By Lila Jorge
Associate Head of School
My memories of Thanksgiving are filled with strong sensorial emotions and sounds – the rising smell of Turkey, apple, and pumpkin pie and the laughter and table conversation way into the morning. It is probably one of my favorite if not my favorite holiday. Yet I also remember and must acknowledge that I can hold two disparate feelings of joy and somber remembrance when I celebrate and hold others’ history of pain during this holiday.
Thanksgiving is a holiday that misrepresents history. November is National Indigenous History Month. For Indigenous Peoples, it is often a day of mourning, not a celebration. It is true that following the arrival of Europeans, the Wampanoag shared food and goods with them. However, cooperation was short-lived, and we all know how it went from there. We cannot turn away from the fact that Thanksgiving arose as a celebration that comes from colonization. We can reflect on these ideas and whatever emotions or thoughts arise. I am sharing with you a beautiful poem and let it guide your heart:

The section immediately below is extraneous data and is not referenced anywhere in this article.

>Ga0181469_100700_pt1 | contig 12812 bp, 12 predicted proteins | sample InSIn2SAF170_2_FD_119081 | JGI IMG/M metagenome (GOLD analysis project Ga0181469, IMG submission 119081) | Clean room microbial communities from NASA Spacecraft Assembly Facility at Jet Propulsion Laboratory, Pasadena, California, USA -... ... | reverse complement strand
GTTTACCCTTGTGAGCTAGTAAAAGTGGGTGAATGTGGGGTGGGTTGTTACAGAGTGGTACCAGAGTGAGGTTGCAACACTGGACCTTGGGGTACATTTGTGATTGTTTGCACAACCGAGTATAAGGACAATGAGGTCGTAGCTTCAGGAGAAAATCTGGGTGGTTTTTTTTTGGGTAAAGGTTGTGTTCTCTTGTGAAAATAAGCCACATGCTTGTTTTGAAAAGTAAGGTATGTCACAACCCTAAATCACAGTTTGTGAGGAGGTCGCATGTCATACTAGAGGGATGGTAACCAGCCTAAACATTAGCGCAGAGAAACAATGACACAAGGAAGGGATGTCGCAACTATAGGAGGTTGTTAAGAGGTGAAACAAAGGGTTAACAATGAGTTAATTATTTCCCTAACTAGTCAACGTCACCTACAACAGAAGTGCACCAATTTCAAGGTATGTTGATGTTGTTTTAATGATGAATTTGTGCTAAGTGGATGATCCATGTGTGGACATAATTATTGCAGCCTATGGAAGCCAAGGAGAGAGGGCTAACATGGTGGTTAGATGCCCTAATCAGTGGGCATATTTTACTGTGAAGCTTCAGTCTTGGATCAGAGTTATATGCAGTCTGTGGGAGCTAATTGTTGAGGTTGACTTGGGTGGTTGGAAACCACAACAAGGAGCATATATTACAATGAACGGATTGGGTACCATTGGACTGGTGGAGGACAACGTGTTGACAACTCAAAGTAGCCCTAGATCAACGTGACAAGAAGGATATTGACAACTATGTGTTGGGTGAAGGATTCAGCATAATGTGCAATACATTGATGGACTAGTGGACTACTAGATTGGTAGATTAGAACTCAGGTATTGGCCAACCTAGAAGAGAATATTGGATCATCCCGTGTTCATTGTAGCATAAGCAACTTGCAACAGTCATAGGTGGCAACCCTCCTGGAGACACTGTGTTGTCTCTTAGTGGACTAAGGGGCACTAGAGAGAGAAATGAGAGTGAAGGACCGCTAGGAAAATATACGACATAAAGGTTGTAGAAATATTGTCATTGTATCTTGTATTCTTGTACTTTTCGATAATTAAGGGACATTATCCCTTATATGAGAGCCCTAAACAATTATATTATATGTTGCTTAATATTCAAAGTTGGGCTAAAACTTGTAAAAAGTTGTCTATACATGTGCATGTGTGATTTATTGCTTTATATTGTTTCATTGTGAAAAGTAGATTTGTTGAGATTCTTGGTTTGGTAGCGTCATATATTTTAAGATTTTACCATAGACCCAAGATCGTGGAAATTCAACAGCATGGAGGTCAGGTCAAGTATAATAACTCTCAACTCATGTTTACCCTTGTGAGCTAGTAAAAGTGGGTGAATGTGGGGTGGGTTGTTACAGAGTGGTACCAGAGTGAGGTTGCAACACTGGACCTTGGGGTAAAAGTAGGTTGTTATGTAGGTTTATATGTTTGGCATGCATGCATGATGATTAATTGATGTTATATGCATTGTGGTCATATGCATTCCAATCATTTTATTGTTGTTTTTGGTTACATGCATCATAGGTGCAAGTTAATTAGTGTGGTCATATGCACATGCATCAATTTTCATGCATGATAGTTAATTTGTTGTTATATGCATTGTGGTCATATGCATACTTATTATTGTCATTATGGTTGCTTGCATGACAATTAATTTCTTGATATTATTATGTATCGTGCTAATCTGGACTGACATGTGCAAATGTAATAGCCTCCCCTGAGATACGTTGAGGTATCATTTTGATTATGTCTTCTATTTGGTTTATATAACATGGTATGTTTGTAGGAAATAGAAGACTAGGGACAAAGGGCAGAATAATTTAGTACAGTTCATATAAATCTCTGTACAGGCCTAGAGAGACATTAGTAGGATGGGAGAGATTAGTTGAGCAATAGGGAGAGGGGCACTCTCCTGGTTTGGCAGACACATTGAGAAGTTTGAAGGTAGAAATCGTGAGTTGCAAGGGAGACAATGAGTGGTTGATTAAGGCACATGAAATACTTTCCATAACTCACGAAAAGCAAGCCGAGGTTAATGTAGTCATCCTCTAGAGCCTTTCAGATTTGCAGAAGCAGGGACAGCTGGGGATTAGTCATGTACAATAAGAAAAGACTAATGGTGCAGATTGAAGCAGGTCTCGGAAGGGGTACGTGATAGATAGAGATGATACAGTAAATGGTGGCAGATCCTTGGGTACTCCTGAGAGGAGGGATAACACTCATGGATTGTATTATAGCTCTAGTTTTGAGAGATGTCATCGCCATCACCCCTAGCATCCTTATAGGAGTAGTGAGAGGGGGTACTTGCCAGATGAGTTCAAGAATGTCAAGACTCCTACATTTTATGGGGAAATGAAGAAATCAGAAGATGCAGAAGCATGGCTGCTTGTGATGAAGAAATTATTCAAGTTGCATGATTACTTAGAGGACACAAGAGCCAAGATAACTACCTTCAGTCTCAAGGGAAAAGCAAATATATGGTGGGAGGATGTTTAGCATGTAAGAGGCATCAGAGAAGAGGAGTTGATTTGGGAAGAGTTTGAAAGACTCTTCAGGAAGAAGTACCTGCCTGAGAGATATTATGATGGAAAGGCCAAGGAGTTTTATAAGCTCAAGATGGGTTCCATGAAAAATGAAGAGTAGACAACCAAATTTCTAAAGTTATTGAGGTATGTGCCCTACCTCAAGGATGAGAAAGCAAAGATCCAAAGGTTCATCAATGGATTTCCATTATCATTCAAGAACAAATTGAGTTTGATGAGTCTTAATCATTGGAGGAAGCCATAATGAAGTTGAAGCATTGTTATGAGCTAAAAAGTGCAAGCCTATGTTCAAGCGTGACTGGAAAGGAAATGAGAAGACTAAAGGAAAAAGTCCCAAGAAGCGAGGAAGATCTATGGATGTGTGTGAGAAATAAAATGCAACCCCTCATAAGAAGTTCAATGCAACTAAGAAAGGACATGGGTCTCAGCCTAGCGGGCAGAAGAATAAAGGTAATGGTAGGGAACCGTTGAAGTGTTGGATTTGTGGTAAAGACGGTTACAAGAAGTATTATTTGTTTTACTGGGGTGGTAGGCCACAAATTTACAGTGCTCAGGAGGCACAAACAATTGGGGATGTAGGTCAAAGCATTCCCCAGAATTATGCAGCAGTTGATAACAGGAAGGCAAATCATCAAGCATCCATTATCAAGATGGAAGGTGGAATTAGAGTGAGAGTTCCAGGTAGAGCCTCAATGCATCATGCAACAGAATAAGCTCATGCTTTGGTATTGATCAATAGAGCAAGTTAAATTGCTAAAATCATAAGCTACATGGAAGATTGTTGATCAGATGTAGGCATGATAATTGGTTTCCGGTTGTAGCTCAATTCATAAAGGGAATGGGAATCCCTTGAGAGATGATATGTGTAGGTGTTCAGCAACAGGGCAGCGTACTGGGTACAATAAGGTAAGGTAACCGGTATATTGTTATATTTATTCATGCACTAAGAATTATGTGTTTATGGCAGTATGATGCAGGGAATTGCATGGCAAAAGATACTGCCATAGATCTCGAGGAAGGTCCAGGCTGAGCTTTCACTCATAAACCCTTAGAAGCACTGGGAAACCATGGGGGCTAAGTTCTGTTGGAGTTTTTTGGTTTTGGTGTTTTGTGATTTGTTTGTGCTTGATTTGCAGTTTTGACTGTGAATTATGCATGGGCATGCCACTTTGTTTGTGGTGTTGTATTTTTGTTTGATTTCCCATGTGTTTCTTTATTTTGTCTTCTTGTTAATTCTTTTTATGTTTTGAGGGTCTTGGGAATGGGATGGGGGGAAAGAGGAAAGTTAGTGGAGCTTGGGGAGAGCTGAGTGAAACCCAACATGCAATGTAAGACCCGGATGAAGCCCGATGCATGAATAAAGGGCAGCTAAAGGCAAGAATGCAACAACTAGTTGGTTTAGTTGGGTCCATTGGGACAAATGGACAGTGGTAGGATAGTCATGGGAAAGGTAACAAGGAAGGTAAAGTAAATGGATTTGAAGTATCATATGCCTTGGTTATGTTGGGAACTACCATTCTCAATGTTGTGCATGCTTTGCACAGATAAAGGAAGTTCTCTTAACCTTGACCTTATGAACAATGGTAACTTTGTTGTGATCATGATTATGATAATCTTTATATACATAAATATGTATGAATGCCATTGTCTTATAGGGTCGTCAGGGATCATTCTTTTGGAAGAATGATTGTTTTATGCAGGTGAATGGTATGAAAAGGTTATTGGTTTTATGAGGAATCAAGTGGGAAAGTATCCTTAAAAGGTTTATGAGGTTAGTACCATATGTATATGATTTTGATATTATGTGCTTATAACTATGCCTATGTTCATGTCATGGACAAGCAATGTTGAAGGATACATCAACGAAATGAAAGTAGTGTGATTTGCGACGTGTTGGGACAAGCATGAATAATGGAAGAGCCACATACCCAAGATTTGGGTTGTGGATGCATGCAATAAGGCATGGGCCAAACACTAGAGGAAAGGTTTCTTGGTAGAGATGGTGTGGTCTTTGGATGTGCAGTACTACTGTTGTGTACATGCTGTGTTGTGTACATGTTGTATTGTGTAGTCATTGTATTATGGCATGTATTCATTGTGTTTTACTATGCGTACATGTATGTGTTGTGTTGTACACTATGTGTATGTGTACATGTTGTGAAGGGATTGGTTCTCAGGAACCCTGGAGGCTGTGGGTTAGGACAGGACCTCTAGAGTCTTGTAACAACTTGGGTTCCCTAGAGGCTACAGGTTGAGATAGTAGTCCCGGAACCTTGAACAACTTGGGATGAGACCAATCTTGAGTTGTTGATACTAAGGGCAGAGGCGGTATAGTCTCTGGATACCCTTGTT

“At this table, we sing with joy, with sorrow. We pray of suffering and remorse. We give thanks. Perhaps the world will end at the kitchen table, while we are laughing and crying, eating of the last sweet bite.”
~Joy Harjo, “Perhaps the World Ends Here”
As we reflect on Thanksgiving, how we incorporate these perspectives into our classrooms or personal reflections matters. Engaging with the complexities of history and amplifying marginalized voices is a critical part of building empathy and understanding. Our Social Studies / Individuals and Societies teachers address these historical complexities, as it aligns with our shared goal of helping students understand and honor diverse perspectives. We thank all of our teachers for doing their part in elevating and deepening our students’ appreciation and valuing of the other perspective(s).
Wishing you all a blessed and reflective Thanksgiving day, however, you choose to honor it.